The operator of the de-palletizing machine then starts the latter by depressing a control button. This actuates a solenoid 77 (FIG. 2) causing the hydraulic ram 30 to move upwardly from its cylinder 31 thus raising the sprocket wheel 32, via chain 13, to move the loaded elevator 8 upwardly, through the intermediary of the vertical roller carriages 21 moving up the vertical guide columns 15. Such movement continues until the tops of the uppermost layer of cartons engage the sensing plate 65 which is thereby raised upwardly until its horizontal tail 66 contacts and closes a micro-switch 71 (FIG. 1) mounted on the rear cross-member 18 which terminates further upward movement of the elevator 8 and closes a first solenoid valve 72 (FIG. 2) which energizes the hydraulic motor 61 thus driving shaft 55 through the intermediary of reduction gear 60, chain drive 59 and intermediate sprocket wheel 57. This then drives the chain drives 58 and the side roller carriages 41 thus causing the pusher plate 70 and carriage 40 to move forwardly thereby urging the top row of cartons on to an angulated ball-bearing or roller-bearing conveying table (not shown) located forward of the de-palletizing machine from where they are channelled into sorting and sizing patterns before being transferred to other apparatus e.g. bottom cut-off machines (also not shown).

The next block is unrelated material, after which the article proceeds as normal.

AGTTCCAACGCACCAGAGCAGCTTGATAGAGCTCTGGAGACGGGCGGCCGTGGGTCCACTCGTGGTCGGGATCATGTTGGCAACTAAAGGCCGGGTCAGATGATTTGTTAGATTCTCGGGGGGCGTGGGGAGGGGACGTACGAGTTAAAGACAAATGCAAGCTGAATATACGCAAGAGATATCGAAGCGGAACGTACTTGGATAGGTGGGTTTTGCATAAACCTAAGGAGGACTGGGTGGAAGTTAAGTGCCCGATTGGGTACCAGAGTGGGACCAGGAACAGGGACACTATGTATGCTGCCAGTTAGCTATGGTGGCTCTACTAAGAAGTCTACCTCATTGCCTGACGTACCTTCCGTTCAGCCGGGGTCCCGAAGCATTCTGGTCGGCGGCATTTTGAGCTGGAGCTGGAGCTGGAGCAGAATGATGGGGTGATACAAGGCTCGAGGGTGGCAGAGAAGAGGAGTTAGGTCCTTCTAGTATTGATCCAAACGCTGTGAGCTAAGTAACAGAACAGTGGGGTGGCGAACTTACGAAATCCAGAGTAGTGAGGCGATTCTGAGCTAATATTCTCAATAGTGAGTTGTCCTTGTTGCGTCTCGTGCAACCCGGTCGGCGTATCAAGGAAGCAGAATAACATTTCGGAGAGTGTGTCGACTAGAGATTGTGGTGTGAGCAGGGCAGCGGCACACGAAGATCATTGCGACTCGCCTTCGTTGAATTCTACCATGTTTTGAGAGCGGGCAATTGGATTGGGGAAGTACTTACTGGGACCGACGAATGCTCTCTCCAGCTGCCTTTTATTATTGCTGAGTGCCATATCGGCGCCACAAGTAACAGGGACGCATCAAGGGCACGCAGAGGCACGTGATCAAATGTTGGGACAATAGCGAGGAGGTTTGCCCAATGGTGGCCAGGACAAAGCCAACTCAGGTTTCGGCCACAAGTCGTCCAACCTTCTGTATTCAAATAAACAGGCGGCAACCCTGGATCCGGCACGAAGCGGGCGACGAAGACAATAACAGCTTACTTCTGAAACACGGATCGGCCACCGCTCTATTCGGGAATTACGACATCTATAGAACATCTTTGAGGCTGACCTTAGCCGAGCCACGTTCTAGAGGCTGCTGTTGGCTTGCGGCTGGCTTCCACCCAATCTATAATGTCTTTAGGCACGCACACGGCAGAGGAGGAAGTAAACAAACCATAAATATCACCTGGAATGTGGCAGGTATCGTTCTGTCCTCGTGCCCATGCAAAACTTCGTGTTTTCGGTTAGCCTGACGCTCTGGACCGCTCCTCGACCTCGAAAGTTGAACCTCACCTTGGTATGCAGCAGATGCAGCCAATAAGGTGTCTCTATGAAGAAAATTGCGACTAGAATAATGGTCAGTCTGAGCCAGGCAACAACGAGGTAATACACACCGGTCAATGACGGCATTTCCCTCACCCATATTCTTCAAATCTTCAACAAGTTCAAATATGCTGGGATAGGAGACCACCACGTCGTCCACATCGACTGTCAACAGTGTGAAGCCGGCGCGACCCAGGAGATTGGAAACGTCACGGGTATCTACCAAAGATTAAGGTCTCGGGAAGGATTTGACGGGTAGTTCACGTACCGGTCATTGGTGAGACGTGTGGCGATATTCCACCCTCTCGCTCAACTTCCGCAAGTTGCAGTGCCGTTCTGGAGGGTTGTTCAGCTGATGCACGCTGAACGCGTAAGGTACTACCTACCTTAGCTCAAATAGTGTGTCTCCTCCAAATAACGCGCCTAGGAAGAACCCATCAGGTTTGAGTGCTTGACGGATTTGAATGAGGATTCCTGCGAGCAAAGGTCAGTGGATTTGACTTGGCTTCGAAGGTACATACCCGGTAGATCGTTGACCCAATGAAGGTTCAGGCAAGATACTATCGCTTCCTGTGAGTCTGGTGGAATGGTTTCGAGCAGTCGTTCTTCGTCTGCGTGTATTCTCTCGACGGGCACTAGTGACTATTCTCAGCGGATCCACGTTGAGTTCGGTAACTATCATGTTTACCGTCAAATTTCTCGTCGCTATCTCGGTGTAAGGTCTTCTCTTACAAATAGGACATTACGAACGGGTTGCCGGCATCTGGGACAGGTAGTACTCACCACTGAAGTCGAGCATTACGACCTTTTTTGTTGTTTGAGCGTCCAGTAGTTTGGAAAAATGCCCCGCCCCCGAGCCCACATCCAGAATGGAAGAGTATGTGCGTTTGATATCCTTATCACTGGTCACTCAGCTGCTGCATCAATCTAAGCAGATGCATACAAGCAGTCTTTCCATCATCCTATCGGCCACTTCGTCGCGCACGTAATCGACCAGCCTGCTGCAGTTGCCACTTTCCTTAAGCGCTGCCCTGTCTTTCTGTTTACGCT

When the pusher carriage 40 reaches the extent of its forward movement i.e. when all of the uppermost layer of cartons have been ejected from the de-palletizer, the cross-bar 45 will strike a forward micro-switch 74 (FIG. 1) carried by the forward cross-member 17 and this reverses the action of the pusher carriage 40 whereupon the latter will return towards the rear of the machine until a stop 75 on the cross-bar 45 strikes a second micro-switch 76 closure of which then cuts off further movements of the pusher carriage 40.
Upon closure of a micro-switch 76, solenoid 77 will open thus causing ram 30 to move the elevator 8 upwardly one further carton depth until the horizontal tail 66 of the sensing plate 65 again closes micro-switch 71 and the pusher carriage 40 completes yet another cycle, again pushing the uppermost row of cartons from the de-palletizer.